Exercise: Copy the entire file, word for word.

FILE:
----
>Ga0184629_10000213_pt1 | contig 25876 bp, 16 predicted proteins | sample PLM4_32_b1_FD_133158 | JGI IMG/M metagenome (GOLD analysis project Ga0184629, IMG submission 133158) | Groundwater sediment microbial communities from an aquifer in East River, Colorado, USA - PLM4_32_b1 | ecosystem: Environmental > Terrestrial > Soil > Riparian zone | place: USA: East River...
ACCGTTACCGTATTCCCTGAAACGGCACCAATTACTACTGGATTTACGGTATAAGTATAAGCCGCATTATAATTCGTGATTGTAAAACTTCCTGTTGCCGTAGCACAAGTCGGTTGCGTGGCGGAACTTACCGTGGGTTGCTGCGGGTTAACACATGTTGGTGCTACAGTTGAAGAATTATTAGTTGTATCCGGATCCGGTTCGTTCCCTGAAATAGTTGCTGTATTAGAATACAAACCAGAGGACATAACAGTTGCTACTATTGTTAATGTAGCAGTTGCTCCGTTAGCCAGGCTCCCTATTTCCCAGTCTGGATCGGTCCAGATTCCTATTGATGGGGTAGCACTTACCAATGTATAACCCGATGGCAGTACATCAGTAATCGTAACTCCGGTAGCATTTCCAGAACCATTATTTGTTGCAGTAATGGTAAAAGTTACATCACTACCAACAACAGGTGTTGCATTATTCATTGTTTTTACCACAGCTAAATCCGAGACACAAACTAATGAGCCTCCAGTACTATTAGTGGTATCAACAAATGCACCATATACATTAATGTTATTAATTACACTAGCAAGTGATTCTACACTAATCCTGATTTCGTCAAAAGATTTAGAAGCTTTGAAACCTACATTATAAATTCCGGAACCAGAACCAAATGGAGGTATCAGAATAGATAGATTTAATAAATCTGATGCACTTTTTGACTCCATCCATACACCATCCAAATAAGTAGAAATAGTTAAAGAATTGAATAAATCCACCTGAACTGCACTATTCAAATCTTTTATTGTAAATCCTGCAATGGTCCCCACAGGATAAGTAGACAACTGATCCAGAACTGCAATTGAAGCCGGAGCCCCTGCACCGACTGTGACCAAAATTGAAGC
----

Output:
>Ga0184629_10000213_pt1 | contig 25876 bp, 16 predicted proteins | sample PLM4_32_b1_FD_133158 | JGI IMG/M metagenome (GOLD analysis project Ga0184629, IMG submission 133158) | Groundwater sediment microbial communities from an aquifer in East River, Colorado, USA - PLM4_32_b1 | ecosystem: Environmental > Terrestrial > Soil > Riparian zone | place: USA: East River...
ACCGTTACCGTATTCCCTGAAACGGCACCAATTACTACTGGATTTACGGTATAAGTATAAGCCGCATTATAATTCGTGATTGTAAAACTTCCTGTTGCCGTAGCACAAGTCGGTTGCGTGGCGGAACTTACCGTGGGTTGCTGCGGGTTAACACATGTTGGTGCTACAGTTGAAGAATTATTAGTTGTATCCGGATCCGGTTCGTTCCCTGAAATAGTTGCTGTATTAGAATACAAACCAGAGGACATAACAGTTGCTACTATTGTTAATGTAGCAGTTGCTCCGTTAGCCAGGCTCCCTATTTCCCAGTCTGGATCGGTCCAGATTCCTATTGATGGGGTAGCACTTACCAATGTATAACCCGATGGCAGTACATCAGTAATCGTAACTCCGGTAGCATTTCCAGAACCATTATTTGTTGCAGTAATGGTAAAAGTTACATCACTACCAACAACAGGTGTTGCATTATTCATTGTTTTTACCACAGCTAAATCCGAGACACAAACTAATGAGCCTCCAGTACTATTAGTGGTATCAACAAATGCACCATATACATTAATGTTATTAATTACACTAGCAAGTGATTCTACACTAATCCTGATTTCGTCAAAAGATTTAGAAGCTTTGAAACCTACATTATAAATTCCGGAACCAGAACCAAATGGAGGTATCAGAATAGATAGATTTAATAAATCTGATGCACTTTTTGACTCCATCCATACACCATCCAAATAAGTAGAAATAGTTAAAGAATTGAATAAATCCACCTGAACTGCACTATTCAAATCTTTTATTGTAAATCCTGCAATGGTCCCCACAGGATAAGTAGACAACTGATCCAGAACTGCAATTGAAGCCGGAGCCCCTGCACCGACTGTGACCAAAATTGAAGC